‘The other biggest thing is thinking out of the box, by partnering with different organisations and seeing what is possible. (By doing so) you are continuing to drive new projects you are working with in the arts. It’s about allowing those programs to develop and to allow for new pathways,’ Zema advised.

Read: Gateway for the arts in North West Victoria

Hold an art prize

Prizes are not all headlines, bling and paparazzi reserved for the big cities.

Holding an annual art prize can broaden visibility and establish new connections, which is highly attractive to those located regionally.

Prizes not only support emerging artists and a next generation of cultural appreciation but have larger benefits for the community and the gallery itself.

For Robert Fenton, the 2015 winner of the Sunshine Coast Art Prize, winning the award gave him a sense of relief and has allowed him to work on his own artist practice.

The Sunshine Coast Art Prize offers a $25,000 award and a two week artist residency, attracting submissions from across the country. As one of the largest regional art awards in Australia it occupies a unique position that provides much needed support and connections for emerging artists.

 ‘I think regional galleries give a bit more leniency to unknown artists,’ said Fenton.

As an acquisitive prize it also allows the regional collection to grow, drawing from a larger pool of local and national artists alike and to establish a significant collection of art for the future.

‘It’s great to be in collections, to get your work out into (public) collections, not just in the private sector. It’s nice to have my name associated with other prominent artists in collections,’ said Fenton.

Read: Artistic careers boosted by $25,000 Art Prize and residency

Contemporary programming

Richard Perram, Director of Bathurst Regional Art Gallery (BRAG), believes that when it comes to creating a profile, high quality arts programming is key.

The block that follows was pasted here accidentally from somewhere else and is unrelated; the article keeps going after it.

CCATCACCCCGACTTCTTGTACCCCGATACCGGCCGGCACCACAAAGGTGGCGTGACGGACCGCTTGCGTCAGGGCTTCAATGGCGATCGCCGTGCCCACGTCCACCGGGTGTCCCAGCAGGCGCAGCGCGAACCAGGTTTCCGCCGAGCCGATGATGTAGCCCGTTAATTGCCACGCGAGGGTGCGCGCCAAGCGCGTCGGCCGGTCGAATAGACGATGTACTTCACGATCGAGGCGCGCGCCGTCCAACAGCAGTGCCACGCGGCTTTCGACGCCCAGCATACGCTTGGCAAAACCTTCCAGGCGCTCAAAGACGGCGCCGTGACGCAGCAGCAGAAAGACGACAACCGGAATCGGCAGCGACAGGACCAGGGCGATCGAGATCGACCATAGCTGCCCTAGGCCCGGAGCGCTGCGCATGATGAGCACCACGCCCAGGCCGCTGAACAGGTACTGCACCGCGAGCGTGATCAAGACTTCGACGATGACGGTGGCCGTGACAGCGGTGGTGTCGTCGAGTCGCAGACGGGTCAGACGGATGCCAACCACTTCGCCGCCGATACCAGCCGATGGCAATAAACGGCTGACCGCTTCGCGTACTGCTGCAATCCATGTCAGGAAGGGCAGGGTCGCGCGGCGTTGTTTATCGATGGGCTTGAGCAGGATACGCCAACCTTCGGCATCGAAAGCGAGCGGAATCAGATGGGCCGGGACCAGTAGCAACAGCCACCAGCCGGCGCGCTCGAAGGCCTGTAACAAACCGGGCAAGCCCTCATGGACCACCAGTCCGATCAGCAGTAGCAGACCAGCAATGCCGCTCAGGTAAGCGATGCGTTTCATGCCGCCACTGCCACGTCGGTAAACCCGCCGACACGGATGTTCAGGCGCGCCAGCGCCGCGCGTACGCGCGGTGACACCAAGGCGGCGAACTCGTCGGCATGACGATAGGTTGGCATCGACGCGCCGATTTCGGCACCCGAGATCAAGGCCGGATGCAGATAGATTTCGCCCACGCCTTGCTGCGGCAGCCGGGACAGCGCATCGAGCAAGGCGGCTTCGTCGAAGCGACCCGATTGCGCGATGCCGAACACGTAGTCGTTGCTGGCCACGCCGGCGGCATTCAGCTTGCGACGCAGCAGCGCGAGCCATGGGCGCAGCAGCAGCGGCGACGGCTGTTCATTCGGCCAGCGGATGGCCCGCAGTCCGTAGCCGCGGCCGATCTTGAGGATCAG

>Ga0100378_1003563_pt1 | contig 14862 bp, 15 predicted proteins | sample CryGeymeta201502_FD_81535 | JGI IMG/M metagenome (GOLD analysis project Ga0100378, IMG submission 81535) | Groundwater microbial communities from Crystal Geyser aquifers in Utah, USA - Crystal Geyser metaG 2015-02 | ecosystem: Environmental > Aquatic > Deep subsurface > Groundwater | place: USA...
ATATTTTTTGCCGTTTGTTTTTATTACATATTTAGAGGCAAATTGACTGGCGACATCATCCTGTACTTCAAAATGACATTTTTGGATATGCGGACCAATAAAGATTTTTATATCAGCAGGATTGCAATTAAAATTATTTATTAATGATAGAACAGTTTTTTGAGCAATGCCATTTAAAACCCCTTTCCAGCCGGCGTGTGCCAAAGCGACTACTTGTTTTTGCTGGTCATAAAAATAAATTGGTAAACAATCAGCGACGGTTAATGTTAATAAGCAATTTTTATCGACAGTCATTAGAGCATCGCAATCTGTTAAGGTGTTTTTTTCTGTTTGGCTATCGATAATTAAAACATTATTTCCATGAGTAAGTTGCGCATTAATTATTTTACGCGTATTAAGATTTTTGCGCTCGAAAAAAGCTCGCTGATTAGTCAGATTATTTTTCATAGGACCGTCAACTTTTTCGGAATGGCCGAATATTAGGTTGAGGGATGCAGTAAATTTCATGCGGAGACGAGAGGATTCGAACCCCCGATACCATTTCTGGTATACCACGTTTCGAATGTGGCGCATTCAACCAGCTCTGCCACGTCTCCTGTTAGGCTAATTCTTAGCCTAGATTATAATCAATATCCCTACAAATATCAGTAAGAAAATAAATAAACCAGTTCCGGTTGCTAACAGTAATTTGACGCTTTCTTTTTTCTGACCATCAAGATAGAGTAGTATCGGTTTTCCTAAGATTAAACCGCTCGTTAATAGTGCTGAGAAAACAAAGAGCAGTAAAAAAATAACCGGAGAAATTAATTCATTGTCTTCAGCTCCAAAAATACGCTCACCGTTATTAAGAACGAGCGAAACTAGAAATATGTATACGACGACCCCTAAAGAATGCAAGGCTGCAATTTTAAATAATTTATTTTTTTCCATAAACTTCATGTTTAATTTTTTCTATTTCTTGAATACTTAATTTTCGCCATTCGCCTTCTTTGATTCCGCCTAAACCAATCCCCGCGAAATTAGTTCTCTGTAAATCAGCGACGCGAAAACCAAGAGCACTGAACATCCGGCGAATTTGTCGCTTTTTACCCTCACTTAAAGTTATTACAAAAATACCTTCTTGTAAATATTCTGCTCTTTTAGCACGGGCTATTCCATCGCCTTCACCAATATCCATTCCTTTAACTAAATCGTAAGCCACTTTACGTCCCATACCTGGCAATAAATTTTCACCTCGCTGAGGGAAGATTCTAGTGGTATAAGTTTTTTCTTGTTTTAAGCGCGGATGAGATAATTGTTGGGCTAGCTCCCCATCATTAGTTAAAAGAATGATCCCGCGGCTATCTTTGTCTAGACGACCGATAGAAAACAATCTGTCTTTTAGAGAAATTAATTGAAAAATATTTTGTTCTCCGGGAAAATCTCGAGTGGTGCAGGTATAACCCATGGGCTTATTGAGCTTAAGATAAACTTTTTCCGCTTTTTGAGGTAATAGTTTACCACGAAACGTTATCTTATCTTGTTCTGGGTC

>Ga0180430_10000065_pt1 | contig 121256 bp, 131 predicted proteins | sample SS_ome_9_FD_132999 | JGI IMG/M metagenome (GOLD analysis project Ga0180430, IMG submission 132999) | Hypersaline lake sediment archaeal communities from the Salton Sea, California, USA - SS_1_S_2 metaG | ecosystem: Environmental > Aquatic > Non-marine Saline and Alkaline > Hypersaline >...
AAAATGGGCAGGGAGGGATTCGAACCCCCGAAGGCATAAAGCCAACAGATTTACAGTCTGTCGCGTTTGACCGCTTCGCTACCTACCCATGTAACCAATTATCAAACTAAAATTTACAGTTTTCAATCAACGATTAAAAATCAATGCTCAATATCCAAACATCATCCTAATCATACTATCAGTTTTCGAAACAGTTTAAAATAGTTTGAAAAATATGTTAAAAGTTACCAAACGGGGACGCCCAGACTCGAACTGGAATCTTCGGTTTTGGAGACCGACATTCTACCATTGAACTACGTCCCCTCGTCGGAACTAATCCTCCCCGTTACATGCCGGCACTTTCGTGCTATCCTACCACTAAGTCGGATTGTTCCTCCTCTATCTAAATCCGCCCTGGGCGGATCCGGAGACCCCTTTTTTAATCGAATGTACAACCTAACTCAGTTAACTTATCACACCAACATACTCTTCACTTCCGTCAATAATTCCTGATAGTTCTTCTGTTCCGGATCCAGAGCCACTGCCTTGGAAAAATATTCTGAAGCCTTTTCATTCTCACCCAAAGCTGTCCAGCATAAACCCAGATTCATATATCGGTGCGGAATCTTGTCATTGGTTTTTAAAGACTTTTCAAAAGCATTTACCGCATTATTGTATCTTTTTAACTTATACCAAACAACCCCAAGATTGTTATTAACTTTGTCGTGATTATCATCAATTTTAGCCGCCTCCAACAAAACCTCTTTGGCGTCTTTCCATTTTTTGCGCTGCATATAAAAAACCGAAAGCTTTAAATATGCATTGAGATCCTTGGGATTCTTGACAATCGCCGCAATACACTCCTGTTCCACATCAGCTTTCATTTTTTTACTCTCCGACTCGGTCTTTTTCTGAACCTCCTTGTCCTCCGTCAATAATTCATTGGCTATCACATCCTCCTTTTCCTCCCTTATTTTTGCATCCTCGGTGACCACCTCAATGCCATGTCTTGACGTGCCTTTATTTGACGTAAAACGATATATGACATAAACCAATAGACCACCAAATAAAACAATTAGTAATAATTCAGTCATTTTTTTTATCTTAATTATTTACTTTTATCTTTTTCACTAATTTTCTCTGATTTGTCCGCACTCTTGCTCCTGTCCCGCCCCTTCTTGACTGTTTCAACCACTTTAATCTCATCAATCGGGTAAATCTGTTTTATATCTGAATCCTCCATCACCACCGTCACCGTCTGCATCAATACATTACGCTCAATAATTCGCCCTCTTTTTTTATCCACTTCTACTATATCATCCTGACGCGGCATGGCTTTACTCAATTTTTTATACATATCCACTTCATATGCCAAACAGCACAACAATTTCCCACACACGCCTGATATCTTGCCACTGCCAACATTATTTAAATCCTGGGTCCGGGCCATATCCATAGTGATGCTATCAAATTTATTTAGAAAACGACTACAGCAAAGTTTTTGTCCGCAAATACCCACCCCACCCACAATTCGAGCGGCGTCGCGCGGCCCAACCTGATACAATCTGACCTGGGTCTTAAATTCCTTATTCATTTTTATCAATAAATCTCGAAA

‘I think Bathurst as a regional gallery has a very good profile in the arts community because of the work we do. Our primary aim is to generate excellent exhibitions whether they are by local or international artists. If as a result of that the organisation generates a national profile, the more the better!’ he said.

Fortunately, curating cutting edge contemporary exhibitions not only sees the local community supported, but also brings national audiences to the gallery.

‘We target things that will have people coming in all the time. When we exhibited the Russian art collective AES+F’s video work The Feast of Trimalchio that had only been seen at the Biennale many years previously, it generated because of its innovative content a profile not only in Bathurst but also in the Sydney media.’

BRAG has also developed a strong profile by curating touring contemporary exhibitions that have had a national reach. The touring show Baubles, Bangles and Beads - a survey of contemporary Australian jewellery - travelled to seventeen venues across the country, while the May Lane Street Art Project was seen by over 146,000 people around Australia.

‘You do it by creating good exhibitions and people hear about them and people see them, but I think your primary responsibility as a regional gallery is to servicing your regional community and to supporting your regional artists, and if you can raise the profile of regional artists not only locally but nationally then I think you have done a good job,’ said Perram.